July Is Crime Month
As summer heats up, the 'Chronicle' runs afoul of the law, in fiction and nonfiction
Misdeeds know no season, but when a curiously large number of new mystery and true crime books slated for summer release was dumped off at the Chronicle offices like so many dead bodies, it seemed an optimum time to indulge our love for the unlawful. Thus, we give you July Is Crime Month, four weeks' worth of Chronicle writers and editors going down those "mean streets" and sharing what they've found there: reviews of recent crime fiction and nonfiction, interviews with authors and publishers in the field, plugs for upcoming crime-related readings and screenings, and appreciations of classic crime sagas – and their creators – in print and onscreen. We'll also be using Crime Month to launch the Austin Chronicle Book Club, a chance for readers to "gather" online and share their thoughts with one another about particular literary works. (We'll kick it off with the longest and most ambitious novel by King of the Gumshoes Raymond Chandler, The Long Goodbye.)
This issue gets Crime Month started with the lowdown on recent Texas criminal activity via a roundup of reviews of books in which the crimes or the authors writing about them have connections to the Lone Star State. But that's just the beginning of the murder and mayhem we'll be dishing up for you throughout the month. Keep your peepers peeled for:
• in our July 18 issue, an excerpt from Slap Noir, a new novel by the one and only James "BigBoy" Medlin, legendary Austin Sun columnist and co-screenwriter with Michael Ventura of the film Roadie. It coincides with Medlin's Slap Noir reading and booksigning at BookPeople, 603 N. Lamar, Friday, July 18;
• a look inside the July 15 episode of the PBS series History Detectives, which focuses on Austin's Servant Girl Annihilator murders in the 1880s;
• Jessi Cape's interview with Edgar Award winner Meg Gardiner, now a full-time Austin resident, about her just-released mystery novel, Phantom Instinct;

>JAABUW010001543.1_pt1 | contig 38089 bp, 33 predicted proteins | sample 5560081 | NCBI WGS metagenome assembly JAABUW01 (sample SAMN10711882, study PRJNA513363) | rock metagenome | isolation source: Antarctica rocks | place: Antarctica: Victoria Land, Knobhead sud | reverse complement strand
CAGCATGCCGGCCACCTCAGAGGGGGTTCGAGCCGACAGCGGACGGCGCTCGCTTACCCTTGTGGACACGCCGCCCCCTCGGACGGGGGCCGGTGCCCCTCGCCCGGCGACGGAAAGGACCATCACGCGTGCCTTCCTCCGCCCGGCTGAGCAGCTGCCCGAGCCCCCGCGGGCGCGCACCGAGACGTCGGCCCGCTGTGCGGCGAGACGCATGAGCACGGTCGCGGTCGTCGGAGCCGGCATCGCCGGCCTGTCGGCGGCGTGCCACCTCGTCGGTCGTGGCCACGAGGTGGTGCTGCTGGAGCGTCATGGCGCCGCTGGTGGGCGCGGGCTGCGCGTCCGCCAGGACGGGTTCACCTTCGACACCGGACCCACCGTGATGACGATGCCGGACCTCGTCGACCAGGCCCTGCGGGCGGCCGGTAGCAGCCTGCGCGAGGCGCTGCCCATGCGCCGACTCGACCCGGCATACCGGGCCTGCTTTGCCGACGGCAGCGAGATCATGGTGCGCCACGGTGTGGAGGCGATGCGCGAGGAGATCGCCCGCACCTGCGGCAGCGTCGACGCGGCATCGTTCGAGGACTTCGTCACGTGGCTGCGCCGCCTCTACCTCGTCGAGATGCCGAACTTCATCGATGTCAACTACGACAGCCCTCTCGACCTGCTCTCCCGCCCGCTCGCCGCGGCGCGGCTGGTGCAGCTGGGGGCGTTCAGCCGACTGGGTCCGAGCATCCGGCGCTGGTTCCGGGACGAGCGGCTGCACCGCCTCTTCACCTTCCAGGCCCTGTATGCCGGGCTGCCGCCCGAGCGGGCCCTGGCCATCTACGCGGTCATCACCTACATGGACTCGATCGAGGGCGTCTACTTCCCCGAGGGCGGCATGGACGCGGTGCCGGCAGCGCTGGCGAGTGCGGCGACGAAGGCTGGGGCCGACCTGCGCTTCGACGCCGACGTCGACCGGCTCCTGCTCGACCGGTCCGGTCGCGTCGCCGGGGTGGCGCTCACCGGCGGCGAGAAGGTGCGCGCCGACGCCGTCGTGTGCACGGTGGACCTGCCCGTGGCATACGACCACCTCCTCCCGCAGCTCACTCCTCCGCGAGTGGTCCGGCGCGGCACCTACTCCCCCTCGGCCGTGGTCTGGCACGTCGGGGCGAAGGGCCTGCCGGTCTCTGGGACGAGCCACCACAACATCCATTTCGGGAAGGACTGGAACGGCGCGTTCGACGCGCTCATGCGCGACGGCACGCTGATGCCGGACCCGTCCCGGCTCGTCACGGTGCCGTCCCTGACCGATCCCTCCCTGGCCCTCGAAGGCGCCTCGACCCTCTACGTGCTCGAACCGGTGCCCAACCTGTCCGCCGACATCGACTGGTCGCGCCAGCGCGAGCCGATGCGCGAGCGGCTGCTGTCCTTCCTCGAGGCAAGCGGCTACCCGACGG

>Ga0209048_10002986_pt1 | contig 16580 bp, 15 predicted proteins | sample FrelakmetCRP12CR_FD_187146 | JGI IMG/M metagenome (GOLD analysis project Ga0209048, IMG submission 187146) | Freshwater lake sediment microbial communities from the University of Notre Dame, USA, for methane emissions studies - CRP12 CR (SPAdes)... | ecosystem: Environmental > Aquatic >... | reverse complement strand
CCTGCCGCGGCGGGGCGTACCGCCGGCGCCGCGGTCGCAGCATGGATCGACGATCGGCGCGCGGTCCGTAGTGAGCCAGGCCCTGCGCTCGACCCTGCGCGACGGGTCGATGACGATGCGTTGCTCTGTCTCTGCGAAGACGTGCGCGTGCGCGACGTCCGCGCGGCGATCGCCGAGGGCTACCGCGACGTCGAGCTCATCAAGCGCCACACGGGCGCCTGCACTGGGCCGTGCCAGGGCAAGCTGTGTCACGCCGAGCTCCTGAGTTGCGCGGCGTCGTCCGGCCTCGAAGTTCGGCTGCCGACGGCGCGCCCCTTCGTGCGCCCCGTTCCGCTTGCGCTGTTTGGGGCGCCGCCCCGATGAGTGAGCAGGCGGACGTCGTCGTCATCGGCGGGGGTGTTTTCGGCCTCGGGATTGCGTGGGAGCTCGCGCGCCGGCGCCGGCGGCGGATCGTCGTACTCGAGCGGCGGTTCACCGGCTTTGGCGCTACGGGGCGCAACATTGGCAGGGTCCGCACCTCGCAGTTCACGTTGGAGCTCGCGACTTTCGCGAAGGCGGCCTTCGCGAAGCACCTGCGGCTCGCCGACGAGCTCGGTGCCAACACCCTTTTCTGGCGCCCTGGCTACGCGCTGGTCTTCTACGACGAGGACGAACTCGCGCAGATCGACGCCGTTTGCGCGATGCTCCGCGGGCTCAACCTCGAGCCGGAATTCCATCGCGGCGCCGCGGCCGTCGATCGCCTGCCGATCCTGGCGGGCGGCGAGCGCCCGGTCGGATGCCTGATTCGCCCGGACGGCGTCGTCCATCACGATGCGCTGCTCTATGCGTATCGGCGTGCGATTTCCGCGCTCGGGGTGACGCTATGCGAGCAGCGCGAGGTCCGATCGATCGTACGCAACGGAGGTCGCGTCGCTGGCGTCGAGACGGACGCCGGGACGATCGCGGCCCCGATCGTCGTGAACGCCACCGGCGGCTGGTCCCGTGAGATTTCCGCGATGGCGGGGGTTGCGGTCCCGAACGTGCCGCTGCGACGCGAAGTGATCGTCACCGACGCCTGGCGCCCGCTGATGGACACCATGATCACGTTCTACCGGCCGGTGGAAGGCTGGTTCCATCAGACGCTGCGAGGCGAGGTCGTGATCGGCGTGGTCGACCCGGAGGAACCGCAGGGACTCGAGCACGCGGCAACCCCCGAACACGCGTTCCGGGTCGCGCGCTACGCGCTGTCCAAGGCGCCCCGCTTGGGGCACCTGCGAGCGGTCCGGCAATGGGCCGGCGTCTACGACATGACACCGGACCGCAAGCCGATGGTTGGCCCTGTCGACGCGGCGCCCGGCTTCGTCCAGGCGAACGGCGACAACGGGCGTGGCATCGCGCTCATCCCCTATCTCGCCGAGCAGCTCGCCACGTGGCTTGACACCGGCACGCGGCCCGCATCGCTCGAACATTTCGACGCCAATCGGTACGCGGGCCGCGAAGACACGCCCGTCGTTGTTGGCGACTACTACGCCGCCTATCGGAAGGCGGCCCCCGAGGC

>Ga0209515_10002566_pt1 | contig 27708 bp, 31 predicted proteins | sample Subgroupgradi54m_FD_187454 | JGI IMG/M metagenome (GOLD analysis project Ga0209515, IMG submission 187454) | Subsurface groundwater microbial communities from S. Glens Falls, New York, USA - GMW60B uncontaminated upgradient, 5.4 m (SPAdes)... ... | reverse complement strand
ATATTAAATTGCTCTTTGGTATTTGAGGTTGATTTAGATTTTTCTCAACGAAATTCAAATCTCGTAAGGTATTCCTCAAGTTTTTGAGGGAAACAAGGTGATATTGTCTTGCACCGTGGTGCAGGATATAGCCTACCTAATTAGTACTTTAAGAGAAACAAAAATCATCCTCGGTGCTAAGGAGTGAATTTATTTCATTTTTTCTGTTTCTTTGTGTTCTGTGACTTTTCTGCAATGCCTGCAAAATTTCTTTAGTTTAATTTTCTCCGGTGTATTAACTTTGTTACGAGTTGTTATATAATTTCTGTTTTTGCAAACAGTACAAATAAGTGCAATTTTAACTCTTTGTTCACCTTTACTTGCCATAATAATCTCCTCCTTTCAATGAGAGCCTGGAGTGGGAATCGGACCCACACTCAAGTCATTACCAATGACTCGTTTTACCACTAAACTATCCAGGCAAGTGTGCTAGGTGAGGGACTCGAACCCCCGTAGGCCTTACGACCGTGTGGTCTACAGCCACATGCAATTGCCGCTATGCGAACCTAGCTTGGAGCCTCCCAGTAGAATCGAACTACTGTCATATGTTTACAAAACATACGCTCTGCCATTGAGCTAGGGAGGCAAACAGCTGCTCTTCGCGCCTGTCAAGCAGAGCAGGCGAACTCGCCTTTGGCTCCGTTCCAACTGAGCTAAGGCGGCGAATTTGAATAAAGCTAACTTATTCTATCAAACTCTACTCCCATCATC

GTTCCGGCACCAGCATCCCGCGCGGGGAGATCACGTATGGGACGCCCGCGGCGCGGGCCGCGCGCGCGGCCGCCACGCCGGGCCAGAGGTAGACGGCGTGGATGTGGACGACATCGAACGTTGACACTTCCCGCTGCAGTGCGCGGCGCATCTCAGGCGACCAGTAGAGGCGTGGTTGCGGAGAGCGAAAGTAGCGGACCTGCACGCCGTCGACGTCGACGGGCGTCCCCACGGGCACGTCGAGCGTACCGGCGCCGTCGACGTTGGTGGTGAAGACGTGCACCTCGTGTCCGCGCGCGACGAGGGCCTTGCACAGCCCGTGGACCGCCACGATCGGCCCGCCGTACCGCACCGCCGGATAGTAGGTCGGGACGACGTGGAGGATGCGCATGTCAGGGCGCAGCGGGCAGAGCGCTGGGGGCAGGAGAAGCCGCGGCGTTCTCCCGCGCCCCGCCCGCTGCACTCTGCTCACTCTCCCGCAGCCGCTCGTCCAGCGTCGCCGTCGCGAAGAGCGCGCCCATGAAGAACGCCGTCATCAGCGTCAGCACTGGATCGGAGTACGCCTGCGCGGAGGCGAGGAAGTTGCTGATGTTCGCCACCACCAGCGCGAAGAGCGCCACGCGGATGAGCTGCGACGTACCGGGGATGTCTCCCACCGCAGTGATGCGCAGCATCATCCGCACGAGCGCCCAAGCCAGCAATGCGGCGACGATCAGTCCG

• an interview with the publishers of Akashic Books' extensive, geography-focused Noir Series;
• Raoul Hernandez's account of years spent chasing down a series of vintage paperback editions of Raymond Chandler novels for their cover art;
• Amy Gentry's appreciation of Fort Worth native Patricia Highsmith, the novelist who gave us such chilling works as Strangers on a Train and The Talented Mr. Ripley;
• this writer's appreciation of the series of graphic novels that artist Darwyn Cooke adapted from the Parker series by Donald E. Westlake;
• Wayne Alan Brenner's review of Some Dead Genius, Lenny Kleinfeld's second novel featuring Chicago homicide detectives Mark Bergman and John Dunegan, this one set among the Windy City's art scene;
• the debut of the Austin Chronicle Book Club, which will "meet" on Twitter (#ACreads) to discuss the Chandler classic The Long Goodbye Monday, July 28; and
• the 411 on local events in the crime-writing realm such as BookPeople's Noir at the Bar (July 7) and the Sisters in Crime Texas Chapter's monthly meeting (July 13); and screenings such as TV Noir (Austin Film Society, July 21), Mildred Pierce (Paramount Summer Film Series, July 21-22), and Robert Altman's take on The Long Goodbye (MysteryPeople Film Series, July 23).
By the time July hits the Big Sleep, you'll be so savvy in the ways of crooks, hoods, and goons, you'll be able to hang out your own shingle as a shamus. Just watch your back.